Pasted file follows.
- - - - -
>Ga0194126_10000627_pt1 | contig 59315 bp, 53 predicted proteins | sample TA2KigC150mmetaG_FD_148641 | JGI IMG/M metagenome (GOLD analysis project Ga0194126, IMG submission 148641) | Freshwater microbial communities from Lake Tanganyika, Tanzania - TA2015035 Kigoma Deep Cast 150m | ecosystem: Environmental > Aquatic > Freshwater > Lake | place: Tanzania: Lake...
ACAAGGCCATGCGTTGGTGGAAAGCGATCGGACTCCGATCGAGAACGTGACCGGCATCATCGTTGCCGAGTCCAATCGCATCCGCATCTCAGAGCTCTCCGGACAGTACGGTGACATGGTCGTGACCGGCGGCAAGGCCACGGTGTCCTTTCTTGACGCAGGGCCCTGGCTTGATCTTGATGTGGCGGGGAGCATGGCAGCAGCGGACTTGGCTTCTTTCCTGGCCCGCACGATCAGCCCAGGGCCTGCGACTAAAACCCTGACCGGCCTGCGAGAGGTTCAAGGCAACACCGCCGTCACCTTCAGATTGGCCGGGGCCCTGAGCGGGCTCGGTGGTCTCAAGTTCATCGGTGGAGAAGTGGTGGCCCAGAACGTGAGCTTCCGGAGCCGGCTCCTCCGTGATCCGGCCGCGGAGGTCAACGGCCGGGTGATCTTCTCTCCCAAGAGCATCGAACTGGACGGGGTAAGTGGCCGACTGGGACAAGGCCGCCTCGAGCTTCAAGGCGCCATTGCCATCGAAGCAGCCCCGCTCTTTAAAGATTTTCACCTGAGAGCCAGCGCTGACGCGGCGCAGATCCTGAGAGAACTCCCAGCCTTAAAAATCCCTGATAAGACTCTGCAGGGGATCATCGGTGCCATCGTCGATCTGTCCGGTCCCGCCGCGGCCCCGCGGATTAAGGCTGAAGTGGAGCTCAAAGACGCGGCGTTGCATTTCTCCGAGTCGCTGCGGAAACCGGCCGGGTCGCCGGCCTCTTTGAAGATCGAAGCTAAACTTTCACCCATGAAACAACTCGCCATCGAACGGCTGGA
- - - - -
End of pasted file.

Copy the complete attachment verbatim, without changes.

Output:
>Ga0194126_10000627_pt1 | contig 59315 bp, 53 predicted proteins | sample TA2KigC150mmetaG_FD_148641 | JGI IMG/M metagenome (GOLD analysis project Ga0194126, IMG submission 148641) | Freshwater microbial communities from Lake Tanganyika, Tanzania - TA2015035 Kigoma Deep Cast 150m | ecosystem: Environmental > Aquatic > Freshwater > Lake | place: Tanzania: Lake...
ACAAGGCCATGCGTTGGTGGAAAGCGATCGGACTCCGATCGAGAACGTGACCGGCATCATCGTTGCCGAGTCCAATCGCATCCGCATCTCAGAGCTCTCCGGACAGTACGGTGACATGGTCGTGACCGGCGGCAAGGCCACGGTGTCCTTTCTTGACGCAGGGCCCTGGCTTGATCTTGATGTGGCGGGGAGCATGGCAGCAGCGGACTTGGCTTCTTTCCTGGCCCGCACGATCAGCCCAGGGCCTGCGACTAAAACCCTGACCGGCCTGCGAGAGGTTCAAGGCAACACCGCCGTCACCTTCAGATTGGCCGGGGCCCTGAGCGGGCTCGGTGGTCTCAAGTTCATCGGTGGAGAAGTGGTGGCCCAGAACGTGAGCTTCCGGAGCCGGCTCCTCCGTGATCCGGCCGCGGAGGTCAACGGCCGGGTGATCTTCTCTCCCAAGAGCATCGAACTGGACGGGGTAAGTGGCCGACTGGGACAAGGCCGCCTCGAGCTTCAAGGCGCCATTGCCATCGAAGCAGCCCCGCTCTTTAAAGATTTTCACCTGAGAGCCAGCGCTGACGCGGCGCAGATCCTGAGAGAACTCCCAGCCTTAAAAATCCCTGATAAGACTCTGCAGGGGATCATCGGTGCCATCGTCGATCTGTCCGGTCCCGCCGCGGCCCCGCGGATTAAGGCTGAAGTGGAGCTCAAAGACGCGGCGTTGCATTTCTCCGAGTCGCTGCGGAAACCGGCCGGGTCGCCGGCCTCTTTGAAGATCGAAGCTAAACTTTCACCCATGAAACAACTCGCCATCGAACGGCTGGA